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This Boy’s Life

This Boy’s Life

by Tobias Wolff

When we are green, still half-created, we believe that our dreams are rights, that the world is disposed to act in our best interests.


Tobias Wolff (photo: Jennifer Hale)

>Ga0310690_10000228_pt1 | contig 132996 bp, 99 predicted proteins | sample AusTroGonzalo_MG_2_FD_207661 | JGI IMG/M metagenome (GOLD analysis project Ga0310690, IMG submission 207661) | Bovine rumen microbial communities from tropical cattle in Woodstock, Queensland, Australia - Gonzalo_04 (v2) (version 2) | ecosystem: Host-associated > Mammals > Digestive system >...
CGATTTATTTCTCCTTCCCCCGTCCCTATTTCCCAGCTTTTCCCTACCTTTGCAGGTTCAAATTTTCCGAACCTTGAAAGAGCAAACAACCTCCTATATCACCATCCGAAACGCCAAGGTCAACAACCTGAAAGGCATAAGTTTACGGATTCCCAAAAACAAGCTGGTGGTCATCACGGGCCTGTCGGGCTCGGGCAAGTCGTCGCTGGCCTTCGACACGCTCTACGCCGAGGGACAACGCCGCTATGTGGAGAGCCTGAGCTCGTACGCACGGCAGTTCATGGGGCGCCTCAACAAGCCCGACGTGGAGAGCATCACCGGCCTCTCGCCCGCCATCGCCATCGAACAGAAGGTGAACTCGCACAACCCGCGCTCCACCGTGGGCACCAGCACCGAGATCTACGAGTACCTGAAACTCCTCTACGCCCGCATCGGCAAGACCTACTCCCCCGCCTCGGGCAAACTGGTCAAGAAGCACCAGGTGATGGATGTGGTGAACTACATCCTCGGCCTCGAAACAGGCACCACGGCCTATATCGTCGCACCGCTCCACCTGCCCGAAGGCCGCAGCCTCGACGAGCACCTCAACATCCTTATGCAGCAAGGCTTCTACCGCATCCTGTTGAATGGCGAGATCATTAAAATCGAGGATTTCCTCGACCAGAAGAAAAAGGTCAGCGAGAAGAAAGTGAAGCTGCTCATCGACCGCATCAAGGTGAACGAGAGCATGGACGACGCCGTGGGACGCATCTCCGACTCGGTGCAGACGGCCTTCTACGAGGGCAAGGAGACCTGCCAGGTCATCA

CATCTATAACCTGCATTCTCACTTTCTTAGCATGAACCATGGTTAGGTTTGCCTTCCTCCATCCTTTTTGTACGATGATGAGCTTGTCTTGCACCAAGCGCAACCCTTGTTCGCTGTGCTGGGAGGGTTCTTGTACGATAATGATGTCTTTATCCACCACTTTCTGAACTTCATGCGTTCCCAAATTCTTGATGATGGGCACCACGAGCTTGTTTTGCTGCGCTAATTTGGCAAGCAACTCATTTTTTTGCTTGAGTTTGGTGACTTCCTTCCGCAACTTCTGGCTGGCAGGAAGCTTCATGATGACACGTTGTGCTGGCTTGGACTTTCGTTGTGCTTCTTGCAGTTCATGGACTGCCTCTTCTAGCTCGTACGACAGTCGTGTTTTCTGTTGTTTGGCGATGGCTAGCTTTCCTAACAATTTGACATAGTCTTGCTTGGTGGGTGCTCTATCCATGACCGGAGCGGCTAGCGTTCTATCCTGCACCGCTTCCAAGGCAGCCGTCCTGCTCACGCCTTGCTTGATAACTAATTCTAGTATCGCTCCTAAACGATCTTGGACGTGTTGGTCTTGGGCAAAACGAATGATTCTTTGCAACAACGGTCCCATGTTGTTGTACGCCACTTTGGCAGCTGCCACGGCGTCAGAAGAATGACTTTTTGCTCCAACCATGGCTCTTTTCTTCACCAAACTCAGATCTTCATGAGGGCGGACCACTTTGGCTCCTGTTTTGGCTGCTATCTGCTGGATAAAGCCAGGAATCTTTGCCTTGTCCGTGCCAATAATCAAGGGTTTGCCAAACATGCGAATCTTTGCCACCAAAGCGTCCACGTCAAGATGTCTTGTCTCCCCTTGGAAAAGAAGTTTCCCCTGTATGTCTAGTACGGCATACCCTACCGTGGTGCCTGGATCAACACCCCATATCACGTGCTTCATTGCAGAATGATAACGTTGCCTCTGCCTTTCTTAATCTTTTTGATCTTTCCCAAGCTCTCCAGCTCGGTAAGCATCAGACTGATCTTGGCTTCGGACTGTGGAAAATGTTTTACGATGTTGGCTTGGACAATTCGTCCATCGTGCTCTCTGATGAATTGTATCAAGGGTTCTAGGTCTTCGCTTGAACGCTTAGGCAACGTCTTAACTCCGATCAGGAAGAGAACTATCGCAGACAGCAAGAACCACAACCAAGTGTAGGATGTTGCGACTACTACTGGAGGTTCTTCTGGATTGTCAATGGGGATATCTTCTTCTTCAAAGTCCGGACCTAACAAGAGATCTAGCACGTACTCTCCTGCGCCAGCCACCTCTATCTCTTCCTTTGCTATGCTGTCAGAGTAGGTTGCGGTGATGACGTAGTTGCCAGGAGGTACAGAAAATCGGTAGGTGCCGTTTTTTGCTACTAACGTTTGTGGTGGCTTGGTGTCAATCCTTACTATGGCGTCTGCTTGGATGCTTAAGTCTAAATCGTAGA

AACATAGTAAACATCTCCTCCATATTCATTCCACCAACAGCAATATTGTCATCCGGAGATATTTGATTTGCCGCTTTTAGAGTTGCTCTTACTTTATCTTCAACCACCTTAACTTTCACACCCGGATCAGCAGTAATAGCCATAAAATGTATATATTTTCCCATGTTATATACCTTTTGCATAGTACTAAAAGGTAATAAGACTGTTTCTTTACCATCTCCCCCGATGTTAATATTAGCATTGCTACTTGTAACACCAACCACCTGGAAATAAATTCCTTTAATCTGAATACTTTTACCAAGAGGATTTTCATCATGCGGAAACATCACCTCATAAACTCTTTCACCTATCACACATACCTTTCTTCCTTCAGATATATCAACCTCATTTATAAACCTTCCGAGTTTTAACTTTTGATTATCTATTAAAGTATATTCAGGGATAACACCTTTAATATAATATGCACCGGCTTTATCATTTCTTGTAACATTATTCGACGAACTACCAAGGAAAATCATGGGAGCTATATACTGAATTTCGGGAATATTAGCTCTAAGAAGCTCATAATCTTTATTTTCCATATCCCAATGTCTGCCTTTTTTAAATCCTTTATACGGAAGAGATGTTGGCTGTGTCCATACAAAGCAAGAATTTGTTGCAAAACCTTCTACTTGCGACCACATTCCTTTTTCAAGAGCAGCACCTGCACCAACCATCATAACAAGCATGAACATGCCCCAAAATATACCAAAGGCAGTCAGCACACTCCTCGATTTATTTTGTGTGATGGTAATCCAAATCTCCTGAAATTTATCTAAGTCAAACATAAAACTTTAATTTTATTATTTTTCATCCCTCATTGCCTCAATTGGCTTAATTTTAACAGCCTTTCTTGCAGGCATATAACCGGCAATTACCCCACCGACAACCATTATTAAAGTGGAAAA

Winner of a 2014 National Medal of Arts from President Barack Obama, Tobias Wolff is a novelist, memoirist, short story writer, Vietnam veteran, Stanford professor, family man and a National Endowment for the Arts creative writing fellow. His memoir, This Boy's Life (Grove Press, 1989), tells the story of his early days in the 1950s—moving with his mother from Florida to Utah to Washington state—and his rough years as a young adult at the hands of an abusive stepfather in a small town north of Seattle. It was made into a 1993 film starring a young Leonardo DiCaprio. The Philadelphia Inquirer describes the memoir "as grim and eerie as Great Expectations, as surreal and cruel as The Painted Bird, as comic and transcendent as Huckleberry Finn." "So absolutely clear and hypnotic," says The New York Times, "that a reader wants to take it apart and find some simple way to describe why it works so beautifully." Says The Independent, "Tobias Wolff writes like a man winning his way towards truth."

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